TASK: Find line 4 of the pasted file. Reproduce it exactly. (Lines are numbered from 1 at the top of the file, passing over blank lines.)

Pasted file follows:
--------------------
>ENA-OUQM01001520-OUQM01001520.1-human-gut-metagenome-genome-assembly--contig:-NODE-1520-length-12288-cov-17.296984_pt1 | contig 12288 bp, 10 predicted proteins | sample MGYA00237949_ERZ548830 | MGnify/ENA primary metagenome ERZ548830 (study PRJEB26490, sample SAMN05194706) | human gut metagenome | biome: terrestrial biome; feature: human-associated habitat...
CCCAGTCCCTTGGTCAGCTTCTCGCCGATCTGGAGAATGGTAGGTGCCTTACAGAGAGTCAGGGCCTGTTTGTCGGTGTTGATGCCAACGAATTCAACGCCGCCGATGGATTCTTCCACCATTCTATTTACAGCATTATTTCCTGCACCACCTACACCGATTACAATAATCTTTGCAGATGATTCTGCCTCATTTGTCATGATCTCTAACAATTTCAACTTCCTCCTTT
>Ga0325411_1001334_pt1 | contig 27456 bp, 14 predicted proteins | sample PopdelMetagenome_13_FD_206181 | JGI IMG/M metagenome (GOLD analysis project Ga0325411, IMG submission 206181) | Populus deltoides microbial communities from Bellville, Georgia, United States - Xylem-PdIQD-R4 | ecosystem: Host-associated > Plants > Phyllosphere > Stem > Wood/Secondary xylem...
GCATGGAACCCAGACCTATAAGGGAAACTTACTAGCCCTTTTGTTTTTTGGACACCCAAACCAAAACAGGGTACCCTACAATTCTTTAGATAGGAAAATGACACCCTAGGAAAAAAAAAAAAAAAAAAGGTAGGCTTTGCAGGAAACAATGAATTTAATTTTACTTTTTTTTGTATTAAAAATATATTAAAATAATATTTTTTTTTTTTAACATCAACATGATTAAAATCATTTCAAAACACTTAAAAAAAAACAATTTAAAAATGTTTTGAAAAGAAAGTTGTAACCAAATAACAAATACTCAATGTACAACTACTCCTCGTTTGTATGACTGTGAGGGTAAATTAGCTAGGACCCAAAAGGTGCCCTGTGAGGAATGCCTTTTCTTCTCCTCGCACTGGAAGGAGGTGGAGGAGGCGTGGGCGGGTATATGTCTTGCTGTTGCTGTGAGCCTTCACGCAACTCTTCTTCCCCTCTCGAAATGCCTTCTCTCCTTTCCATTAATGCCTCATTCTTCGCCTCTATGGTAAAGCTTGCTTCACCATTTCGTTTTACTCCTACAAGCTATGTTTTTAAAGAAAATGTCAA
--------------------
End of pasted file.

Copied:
GCATGGAACCCAGACCTATAAGGGAAACTTACTAGCCCTTTTGTTTTTTGGACACCCAAACCAAAACAGGGTACCCTACAATTCTTTAGATAGGAAAATGACACCCTAGGAAAAAAAAAAAAAAAAAAGGTAGGCTTTGCAGGAAACAATGAATTTAATTTTACTTTTTTTTGTATTAAAAATATATTAAAATAATATTTTTTTTTTTTAACATCAACATGATTAAAATCATTTCAAAACACTTAAAAAAAAACAATTTAAAAATGTTTTGAAAAGAAAGTTGTAACCAAATAACAAATACTCAATGTACAACTACTCCTCGTTTGTATGACTGTGAGGGTAAATTAGCTAGGACCCAAAAGGTGCCCTGTGAGGAATGCCTTTTCTTCTCCTCGCACTGGAAGGAGGTGGAGGAGGCGTGGGCGGGTATATGTCTTGCTGTTGCTGTGAGCCTTCACGCAACTCTTCTTCCCCTCTCGAAATGCCTTCTCTCCTTTCCATTAATGCCTCATTCTTCGCCTCTATGGTAAAGCTTGCTTCACCATTTCGTTTTACTCCTACAAGCTATGTTTTTAAAGAAAATGTCAA